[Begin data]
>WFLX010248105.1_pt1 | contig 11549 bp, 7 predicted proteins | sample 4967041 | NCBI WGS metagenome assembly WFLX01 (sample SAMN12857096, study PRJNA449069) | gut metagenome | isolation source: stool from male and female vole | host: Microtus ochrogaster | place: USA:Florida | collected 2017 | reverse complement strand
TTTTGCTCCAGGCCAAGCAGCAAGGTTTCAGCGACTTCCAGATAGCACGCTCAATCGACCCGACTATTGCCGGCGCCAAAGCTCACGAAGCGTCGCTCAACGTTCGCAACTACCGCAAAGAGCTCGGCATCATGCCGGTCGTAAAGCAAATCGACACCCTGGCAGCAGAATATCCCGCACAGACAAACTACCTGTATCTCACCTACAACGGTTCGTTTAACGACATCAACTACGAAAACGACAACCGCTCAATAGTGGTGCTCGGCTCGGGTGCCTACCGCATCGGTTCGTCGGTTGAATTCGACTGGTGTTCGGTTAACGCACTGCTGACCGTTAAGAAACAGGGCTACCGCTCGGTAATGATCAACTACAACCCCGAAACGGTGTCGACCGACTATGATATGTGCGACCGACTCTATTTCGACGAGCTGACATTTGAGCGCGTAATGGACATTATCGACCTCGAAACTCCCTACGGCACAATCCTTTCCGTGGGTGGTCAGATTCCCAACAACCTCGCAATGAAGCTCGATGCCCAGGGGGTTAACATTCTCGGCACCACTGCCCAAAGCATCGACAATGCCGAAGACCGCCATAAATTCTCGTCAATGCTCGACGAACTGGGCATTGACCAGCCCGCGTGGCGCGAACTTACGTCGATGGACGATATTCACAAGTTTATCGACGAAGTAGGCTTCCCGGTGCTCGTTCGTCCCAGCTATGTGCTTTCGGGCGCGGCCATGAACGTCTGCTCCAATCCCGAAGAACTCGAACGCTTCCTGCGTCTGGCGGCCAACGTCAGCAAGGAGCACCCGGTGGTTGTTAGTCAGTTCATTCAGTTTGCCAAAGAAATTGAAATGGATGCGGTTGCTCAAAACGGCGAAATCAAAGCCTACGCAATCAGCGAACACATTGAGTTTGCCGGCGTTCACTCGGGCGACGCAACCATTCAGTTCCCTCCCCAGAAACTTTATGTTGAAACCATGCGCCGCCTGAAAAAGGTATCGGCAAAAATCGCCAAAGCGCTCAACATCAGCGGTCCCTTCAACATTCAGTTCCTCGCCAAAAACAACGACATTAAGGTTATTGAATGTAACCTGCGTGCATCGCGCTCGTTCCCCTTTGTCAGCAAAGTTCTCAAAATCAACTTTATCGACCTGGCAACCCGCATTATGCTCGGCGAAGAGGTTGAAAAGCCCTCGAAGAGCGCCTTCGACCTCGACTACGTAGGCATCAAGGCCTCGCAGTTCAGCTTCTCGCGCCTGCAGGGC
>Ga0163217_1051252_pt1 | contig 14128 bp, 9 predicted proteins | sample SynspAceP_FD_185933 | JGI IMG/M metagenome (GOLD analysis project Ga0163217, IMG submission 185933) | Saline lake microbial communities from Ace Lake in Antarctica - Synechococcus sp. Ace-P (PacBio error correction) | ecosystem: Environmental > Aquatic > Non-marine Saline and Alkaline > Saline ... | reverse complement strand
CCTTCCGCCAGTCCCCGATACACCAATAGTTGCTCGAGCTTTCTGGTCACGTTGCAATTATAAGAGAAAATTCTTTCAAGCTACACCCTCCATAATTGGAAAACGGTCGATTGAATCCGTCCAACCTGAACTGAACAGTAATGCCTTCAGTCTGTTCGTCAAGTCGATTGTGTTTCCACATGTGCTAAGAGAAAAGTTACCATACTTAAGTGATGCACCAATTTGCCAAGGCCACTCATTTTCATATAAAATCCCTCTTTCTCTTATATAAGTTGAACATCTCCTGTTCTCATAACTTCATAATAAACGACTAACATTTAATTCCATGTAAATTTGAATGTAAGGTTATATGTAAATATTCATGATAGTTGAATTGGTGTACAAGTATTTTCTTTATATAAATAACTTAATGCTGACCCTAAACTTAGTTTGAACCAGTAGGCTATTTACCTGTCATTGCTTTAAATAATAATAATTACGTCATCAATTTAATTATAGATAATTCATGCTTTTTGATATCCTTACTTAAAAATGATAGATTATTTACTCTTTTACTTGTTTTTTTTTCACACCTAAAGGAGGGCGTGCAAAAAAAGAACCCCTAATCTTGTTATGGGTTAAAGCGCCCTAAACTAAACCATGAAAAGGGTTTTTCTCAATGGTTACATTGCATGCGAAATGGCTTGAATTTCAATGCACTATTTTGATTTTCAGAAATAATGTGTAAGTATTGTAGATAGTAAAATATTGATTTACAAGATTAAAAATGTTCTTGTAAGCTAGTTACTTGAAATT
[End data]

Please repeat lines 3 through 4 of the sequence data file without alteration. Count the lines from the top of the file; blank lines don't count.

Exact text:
>Ga0163217_1051252_pt1 | contig 14128 bp, 9 predicted proteins | sample SynspAceP_FD_185933 | JGI IMG/M metagenome (GOLD analysis project Ga0163217, IMG submission 185933) | Saline lake microbial communities from Ace Lake in Antarctica - Synechococcus sp. Ace-P (PacBio error correction) | ecosystem: Environmental > Aquatic > Non-marine Saline and Alkaline > Saline ... | reverse complement strand
CCTTCCGCCAGTCCCCGATACACCAATAGTTGCTCGAGCTTTCTGGTCACGTTGCAATTATAAGAGAAAATTCTTTCAAGCTACACCCTCCATAATTGGAAAACGGTCGATTGAATCCGTCCAACCTGAACTGAACAGTAATGCCTTCAGTCTGTTCGTCAAGTCGATTGTGTTTCCACATGTGCTAAGAGAAAAGTTACCATACTTAAGTGATGCACCAATTTGCCAAGGCCACTCATTTTCATATAAAATCCCTCTTTCTCTTATATAAGTTGAACATCTCCTGTTCTCATAACTTCATAATAAACGACTAACATTTAATTCCATGTAAATTTGAATGTAAGGTTATATGTAAATATTCATGATAGTTGAATTGGTGTACAAGTATTTTCTTTATATAAATAACTTAATGCTGACCCTAAACTTAGTTTGAACCAGTAGGCTATTTACCTGTCATTGCTTTAAATAATAATAATTACGTCATCAATTTAATTATAGATAATTCATGCTTTTTGATATCCTTACTTAAAAATGATAGATTATTTACTCTTTTACTTGTTTTTTTTTCACACCTAAAGGAGGGCGTGCAAAAAAAGAACCCCTAATCTTGTTATGGGTTAAAGCGCCCTAAACTAAACCATGAAAAGGGTTTTTCTCAATGGTTACATTGCATGCGAAATGGCTTGAATTTCAATGCACTATTTTGATTTTCAGAAATAATGTGTAAGTATTGTAGATAGTAAAATATTGATTTACAAGATTAAAAATGTTCTTGTAAGCTAGTTACTTGAAATT